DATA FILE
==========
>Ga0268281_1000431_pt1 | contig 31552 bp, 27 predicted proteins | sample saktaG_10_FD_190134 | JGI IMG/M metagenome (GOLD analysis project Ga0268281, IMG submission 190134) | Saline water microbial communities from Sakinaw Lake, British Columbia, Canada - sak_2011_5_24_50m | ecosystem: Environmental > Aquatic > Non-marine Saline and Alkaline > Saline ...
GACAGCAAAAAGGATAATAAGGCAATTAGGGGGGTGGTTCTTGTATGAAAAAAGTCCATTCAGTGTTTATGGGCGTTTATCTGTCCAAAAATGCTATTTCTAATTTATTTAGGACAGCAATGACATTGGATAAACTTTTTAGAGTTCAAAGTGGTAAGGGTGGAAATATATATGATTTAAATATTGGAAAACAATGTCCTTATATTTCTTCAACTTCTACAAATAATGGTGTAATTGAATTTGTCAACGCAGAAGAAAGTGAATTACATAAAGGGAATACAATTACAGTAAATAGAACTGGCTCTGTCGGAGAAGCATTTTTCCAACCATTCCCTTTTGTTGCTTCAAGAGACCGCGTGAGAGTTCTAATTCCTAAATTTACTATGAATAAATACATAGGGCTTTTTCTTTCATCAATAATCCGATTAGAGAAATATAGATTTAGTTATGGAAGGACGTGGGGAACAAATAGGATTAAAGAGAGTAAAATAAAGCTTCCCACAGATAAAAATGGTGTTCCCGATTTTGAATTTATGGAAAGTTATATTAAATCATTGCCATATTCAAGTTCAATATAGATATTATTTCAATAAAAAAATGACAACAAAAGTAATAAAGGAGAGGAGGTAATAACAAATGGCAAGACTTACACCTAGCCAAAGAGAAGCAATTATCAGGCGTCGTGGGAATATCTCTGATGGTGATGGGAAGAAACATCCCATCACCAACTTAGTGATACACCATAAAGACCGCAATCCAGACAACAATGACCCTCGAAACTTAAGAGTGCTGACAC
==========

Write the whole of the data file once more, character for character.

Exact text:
>Ga0268281_1000431_pt1 | contig 31552 bp, 27 predicted proteins | sample saktaG_10_FD_190134 | JGI IMG/M metagenome (GOLD analysis project Ga0268281, IMG submission 190134) | Saline water microbial communities from Sakinaw Lake, British Columbia, Canada - sak_2011_5_24_50m | ecosystem: Environmental > Aquatic > Non-marine Saline and Alkaline > Saline ...
GACAGCAAAAAGGATAATAAGGCAATTAGGGGGGTGGTTCTTGTATGAAAAAAGTCCATTCAGTGTTTATGGGCGTTTATCTGTCCAAAAATGCTATTTCTAATTTATTTAGGACAGCAATGACATTGGATAAACTTTTTAGAGTTCAAAGTGGTAAGGGTGGAAATATATATGATTTAAATATTGGAAAACAATGTCCTTATATTTCTTCAACTTCTACAAATAATGGTGTAATTGAATTTGTCAACGCAGAAGAAAGTGAATTACATAAAGGGAATACAATTACAGTAAATAGAACTGGCTCTGTCGGAGAAGCATTTTTCCAACCATTCCCTTTTGTTGCTTCAAGAGACCGCGTGAGAGTTCTAATTCCTAAATTTACTATGAATAAATACATAGGGCTTTTTCTTTCATCAATAATCCGATTAGAGAAATATAGATTTAGTTATGGAAGGACGTGGGGAACAAATAGGATTAAAGAGAGTAAAATAAAGCTTCCCACAGATAAAAATGGTGTTCCCGATTTTGAATTTATGGAAAGTTATATTAAATCATTGCCATATTCAAGTTCAATATAGATATTATTTCAATAAAAAAATGACAACAAAAGTAATAAAGGAGAGGAGGTAATAACAAATGGCAAGACTTACACCTAGCCAAAGAGAAGCAATTATCAGGCGTCGTGGGAATATCTCTGATGGTGATGGGAAGAAACATCCCATCACCAACTTAGTGATACACCATAAAGACCGCAATCCAGACAACAATGACCCTCGAAACTTAAGAGTGCTGACAC